The Atlanta Writers Club recently celebrated its centennial as the Southeast’s leading club devoted to the writing craft. More than 100 fellow members gathered to look back on the club’s history and hear from past and present presidents. A highlight of the evening was an appearance by New York Times‘ bestselling author Augusten Burroughs, who kept everyone entertained with his own brand of humor and insights from his writing life and battle with alcoholism.
Burroughs, who was born Christopher Robison, is best known for his 2002 book, Running with Scissors, which details his bizarre childhood after his mother sent him to live with her unstable and unorthodox psychiatrist.
In 2006, the book was adapted into a film starring Annette Bening and Alec Baldwin. The accuracy of Burroughs’ depiction of his traumatic early years has come under fire in the media and in a lawsuit that has since been settled out of court. To the assembled Atlanta writers, he was steadfast in the truth of his memoir, sharing that he kept detailed journals.
No one can doubt Burroughs’ talent for putting readers into his frame of mind, or his ability to move people emotionally. Consider these excerpts of his writing;
• “Suddenly, this word fills me with a sense of sadness I haven’t felt since childhood. The kind of sadness you feel at the end of summer. When the fireflies are gone, the ponds are all dried up and the plants are wilted. It’s no longer really summer but the air is still too warm and heavy to be fall. It’s the season between seasons. It’s the feeling of something dying.” ― Dry
• “I came to think that maybe God was what you believed in because you needed to feel you weren’t alone. Maybe God was simply that part of yourself that was always there and always strong, even when you were not.”―A Wolf at the Table
• “My mother began to go crazy. Not in a ‘Let’s paint the kitchen red!’ sort of way. But crazy in a ‘gas oven, toothpaste sandwhich, I am God’ sort of way.” ― Running with Scissors: A Memoir
The low-key yet charismatic author also was generous with his time, opening up his one-hour talk to questions from attendees.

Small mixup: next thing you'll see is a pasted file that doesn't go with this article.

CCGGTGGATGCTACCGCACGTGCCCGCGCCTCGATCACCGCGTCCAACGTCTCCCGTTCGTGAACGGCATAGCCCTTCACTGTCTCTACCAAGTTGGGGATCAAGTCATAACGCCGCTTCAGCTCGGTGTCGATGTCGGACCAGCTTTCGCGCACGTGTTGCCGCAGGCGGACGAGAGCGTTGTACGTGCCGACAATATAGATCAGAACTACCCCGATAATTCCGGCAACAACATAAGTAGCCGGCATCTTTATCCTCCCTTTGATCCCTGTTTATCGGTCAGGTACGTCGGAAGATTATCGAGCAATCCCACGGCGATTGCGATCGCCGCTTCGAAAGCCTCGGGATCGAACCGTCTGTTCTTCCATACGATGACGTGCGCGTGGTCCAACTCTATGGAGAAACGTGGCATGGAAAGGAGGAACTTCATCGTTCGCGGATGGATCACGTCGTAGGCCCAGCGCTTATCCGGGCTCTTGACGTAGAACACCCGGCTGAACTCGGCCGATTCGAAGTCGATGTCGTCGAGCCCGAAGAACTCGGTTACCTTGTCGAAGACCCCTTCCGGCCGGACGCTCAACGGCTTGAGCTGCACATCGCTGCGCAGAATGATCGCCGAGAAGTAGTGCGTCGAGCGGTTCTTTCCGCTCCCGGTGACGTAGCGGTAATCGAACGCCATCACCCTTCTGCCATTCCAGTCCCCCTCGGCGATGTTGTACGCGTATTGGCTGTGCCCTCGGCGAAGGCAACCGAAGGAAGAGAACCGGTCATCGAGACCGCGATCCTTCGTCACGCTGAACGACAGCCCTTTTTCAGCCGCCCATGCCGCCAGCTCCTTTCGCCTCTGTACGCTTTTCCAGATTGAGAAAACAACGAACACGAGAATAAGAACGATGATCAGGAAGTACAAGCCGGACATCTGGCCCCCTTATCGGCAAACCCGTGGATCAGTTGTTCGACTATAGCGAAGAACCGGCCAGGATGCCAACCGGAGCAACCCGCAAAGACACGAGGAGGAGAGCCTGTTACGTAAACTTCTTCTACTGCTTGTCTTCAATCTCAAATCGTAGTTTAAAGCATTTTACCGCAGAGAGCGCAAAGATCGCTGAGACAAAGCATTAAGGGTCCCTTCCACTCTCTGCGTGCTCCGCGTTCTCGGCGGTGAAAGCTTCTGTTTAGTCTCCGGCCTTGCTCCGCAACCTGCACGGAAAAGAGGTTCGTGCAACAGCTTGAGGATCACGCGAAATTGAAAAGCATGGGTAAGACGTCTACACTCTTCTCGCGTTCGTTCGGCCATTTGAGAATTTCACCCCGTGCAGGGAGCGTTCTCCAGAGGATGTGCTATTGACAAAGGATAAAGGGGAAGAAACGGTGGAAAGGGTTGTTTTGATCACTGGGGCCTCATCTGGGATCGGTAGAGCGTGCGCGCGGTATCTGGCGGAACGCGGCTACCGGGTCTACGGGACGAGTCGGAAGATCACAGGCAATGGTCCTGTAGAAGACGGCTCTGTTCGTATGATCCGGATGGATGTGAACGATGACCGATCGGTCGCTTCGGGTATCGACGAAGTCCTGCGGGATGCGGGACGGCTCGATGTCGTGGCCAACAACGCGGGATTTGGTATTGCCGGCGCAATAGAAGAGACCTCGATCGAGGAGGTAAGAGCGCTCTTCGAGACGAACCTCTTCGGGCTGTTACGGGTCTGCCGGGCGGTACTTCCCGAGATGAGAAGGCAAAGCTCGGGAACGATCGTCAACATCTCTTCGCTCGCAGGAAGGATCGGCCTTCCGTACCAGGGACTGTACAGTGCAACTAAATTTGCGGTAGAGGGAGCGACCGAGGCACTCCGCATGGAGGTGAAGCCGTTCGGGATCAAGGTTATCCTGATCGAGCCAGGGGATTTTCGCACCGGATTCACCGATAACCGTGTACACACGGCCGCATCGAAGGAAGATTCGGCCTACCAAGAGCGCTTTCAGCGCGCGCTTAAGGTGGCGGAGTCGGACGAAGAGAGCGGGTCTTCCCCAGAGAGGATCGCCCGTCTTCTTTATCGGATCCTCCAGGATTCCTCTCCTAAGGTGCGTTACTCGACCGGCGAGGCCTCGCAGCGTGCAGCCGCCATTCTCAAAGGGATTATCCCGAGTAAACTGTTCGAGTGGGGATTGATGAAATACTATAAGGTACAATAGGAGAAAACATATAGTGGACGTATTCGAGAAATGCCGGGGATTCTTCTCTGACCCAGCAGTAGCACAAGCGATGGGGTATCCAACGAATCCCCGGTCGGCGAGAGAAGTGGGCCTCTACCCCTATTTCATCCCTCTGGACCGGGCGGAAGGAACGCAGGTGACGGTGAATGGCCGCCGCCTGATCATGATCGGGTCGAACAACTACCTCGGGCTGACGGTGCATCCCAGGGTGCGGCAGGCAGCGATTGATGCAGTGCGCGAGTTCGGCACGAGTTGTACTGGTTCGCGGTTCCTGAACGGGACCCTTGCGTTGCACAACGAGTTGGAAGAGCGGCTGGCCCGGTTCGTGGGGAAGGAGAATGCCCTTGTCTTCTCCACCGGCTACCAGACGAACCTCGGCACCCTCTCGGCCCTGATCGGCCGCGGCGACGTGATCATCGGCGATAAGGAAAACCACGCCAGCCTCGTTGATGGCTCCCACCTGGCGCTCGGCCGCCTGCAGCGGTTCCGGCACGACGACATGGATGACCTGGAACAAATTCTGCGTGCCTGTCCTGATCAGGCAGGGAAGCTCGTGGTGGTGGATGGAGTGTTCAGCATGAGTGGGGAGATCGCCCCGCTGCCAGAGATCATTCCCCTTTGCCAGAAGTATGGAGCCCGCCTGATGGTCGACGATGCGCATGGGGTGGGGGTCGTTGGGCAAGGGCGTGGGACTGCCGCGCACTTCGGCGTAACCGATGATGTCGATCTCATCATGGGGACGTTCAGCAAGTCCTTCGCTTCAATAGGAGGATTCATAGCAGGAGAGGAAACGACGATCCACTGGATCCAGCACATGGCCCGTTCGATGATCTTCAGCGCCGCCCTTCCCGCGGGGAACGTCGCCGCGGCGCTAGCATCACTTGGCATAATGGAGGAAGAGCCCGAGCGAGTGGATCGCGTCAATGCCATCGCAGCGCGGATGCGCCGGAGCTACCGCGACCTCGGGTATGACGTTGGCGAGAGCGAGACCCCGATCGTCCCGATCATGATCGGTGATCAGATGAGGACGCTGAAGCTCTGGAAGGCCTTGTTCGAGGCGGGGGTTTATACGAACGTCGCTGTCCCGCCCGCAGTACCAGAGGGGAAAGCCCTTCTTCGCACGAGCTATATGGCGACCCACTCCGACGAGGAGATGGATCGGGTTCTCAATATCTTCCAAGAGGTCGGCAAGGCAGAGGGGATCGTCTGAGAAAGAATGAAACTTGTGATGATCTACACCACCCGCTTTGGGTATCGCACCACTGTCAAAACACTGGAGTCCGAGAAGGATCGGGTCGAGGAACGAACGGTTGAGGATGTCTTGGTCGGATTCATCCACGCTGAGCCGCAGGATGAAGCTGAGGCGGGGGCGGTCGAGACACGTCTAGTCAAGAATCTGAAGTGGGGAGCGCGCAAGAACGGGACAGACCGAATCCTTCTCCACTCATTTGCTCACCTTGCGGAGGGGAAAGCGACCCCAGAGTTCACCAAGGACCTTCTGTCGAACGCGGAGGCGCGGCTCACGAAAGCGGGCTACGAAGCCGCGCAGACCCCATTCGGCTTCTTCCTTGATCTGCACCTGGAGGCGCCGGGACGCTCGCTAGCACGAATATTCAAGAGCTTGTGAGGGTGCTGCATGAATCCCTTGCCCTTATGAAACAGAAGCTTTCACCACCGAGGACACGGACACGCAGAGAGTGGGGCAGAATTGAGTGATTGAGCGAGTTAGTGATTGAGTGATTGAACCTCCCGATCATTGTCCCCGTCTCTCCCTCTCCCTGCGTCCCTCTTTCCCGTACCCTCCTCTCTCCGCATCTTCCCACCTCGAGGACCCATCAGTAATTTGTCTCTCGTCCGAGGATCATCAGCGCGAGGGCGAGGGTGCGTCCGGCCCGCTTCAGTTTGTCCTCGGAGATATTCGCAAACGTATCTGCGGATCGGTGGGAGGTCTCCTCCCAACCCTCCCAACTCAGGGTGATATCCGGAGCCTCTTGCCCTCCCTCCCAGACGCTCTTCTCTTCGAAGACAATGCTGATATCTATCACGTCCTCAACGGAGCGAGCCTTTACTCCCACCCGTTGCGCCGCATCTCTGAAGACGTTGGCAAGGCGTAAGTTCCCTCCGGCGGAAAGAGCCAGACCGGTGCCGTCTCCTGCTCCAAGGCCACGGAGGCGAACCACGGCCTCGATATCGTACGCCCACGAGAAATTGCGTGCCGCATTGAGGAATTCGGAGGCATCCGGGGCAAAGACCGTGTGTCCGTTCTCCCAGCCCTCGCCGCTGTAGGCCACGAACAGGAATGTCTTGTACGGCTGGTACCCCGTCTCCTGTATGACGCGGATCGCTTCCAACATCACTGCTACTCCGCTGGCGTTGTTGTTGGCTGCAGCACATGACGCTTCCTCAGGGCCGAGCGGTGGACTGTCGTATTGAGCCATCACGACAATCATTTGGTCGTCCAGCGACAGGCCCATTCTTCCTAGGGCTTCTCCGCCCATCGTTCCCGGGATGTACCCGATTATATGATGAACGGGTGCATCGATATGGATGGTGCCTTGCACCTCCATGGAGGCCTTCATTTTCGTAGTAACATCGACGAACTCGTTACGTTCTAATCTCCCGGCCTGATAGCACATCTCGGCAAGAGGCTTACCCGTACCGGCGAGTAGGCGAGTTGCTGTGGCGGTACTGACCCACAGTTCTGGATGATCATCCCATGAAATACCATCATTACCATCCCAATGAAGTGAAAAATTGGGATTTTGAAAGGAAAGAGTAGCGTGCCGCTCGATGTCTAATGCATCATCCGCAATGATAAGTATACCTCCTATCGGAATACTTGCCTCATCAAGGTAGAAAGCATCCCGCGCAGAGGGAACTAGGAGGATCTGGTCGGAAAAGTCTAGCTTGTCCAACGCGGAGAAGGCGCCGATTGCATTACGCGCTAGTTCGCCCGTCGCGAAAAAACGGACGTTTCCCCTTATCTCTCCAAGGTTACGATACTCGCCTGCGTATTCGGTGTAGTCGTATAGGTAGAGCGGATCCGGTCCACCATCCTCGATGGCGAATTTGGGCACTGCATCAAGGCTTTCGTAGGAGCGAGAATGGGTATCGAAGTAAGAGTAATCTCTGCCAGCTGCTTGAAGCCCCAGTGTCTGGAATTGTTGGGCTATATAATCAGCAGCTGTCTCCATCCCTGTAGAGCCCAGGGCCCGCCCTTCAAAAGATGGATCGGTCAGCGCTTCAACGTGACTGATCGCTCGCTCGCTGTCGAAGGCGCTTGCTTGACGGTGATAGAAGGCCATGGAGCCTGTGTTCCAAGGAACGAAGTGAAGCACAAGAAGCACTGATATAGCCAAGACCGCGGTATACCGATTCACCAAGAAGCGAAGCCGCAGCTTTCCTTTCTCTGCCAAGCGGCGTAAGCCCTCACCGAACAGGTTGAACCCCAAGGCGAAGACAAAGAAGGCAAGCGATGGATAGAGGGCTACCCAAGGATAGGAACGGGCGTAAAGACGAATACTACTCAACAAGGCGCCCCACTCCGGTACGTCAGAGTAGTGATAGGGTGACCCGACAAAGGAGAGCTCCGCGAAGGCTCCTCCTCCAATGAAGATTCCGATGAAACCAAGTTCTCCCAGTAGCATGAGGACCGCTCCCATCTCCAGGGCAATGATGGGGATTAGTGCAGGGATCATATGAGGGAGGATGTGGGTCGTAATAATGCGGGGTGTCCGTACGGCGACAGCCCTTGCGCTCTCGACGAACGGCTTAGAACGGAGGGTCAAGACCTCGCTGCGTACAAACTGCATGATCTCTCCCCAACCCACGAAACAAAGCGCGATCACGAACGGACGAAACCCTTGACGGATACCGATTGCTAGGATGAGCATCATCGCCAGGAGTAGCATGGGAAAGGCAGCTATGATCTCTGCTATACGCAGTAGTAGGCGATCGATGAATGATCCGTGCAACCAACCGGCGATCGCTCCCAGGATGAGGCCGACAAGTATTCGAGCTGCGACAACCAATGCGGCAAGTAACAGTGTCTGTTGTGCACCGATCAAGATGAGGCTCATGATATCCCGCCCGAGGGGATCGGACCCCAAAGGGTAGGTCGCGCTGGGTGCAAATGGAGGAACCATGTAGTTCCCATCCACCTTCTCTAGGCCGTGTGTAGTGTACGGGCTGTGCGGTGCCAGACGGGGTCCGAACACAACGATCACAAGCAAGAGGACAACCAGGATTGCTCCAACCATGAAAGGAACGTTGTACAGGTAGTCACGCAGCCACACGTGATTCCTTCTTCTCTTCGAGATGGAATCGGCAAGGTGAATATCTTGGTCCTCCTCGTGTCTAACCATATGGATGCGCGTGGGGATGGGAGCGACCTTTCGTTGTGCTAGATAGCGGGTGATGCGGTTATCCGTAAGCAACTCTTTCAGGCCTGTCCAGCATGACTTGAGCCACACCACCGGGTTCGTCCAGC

“For an author and speaker famed for his humor and offhand glibness, Mr. Burroughs planned his talk to the Atlanta Writers Club (AWC) quite seriously,” observed George Weinstein, AWC Officer Emeritus and author. “He understood his audience and addressed us as literary colleagues. I was impressed by the amount of time he spent answering questions. While he did keep the mood light, he also provided thoughtful responses that revealed insights into the craft and business of writing, which is what the AWC is all about.”
Burroughs urged all of us to “let the words flow” – and to not let self-doubt, self-criticism, or other distractions keep us from the work of writing. After his appearance, I asked over email how he gets himself back on track during times when there is no writing inspiration to be had — something with which every writer struggles.
“When my writing isn’t going well, I try to understand why. Am I trying to write something that doesn’t belong? Am I approaching the material from the wrong perspective? And sometimes what i do is just continue to write anyway, knowing that I’m having an off-day and hoping that it turns into an ‘on day somewhere along the way,” he says.
When asked what has been the most rewarding part of his journey as a memoir writer, Burroughs said, “Meeting my readers, both here in the states and all over the world. That’s been a wonderful, amazing and humbling experience. It’s also made me more human.”
What should a writer wishing to succeed as a memoirist never forget?
“The truth. A memoirist must never lie to themselves,” Burroughs says. “How much they divulge is another matter. The process of discovering the truth is fascinating and best explored on the page, as opposed to arriving at the keyboard with what believes to be the truth preinstalled in the mind. Often, the truth of ones circumstances resides just behind what one believes our assumes or has been told is true. The memoirist much reach the deeper truth; the truth behind the truth.”
While unable to single out a favorite writer or filmmaker, Burroughs did admit to being a fan of actress Debra Winger and the book, The Sheltering Sky, by Paul Bowles. It’s a story about three American travelers adrift in the cities and deserts of North Africa after World War II. Bowles examines the ways in which Americans’ incomprehension of alien cultures leads to the ultimate destruction of those cultures. In 1990, it was adapted into a film starring Winger.
“I admire the masterful use of language in the book, the way the author creates such a powerful sense of place. It’s a fever-dream of a novel and it truly transports, which I absolutely admire,” he said. “It’s important to read books that fill you with awe.”
As for that intangible but uniquely distinctive writing attribute known as “voice” that many elevate above even plot and character in a story, Burroughs had this to say: “If a writer has either created or released a voice that is so compelling and unique, yes, we’re more likely to forgive or even overlook a plot. American Psycho by Bret Easton Ellis would be an example. There’s not much — if any — plot to this book but the main character is so horribly compelling we continue to turn the page to see what he does next. In my own case, my literary voice is simply my most personal, deepest self. It’s the voice in my head.”
And that, I believe, is why we will continue to be captivated by Augusten Burroughs’ brand of storytelling.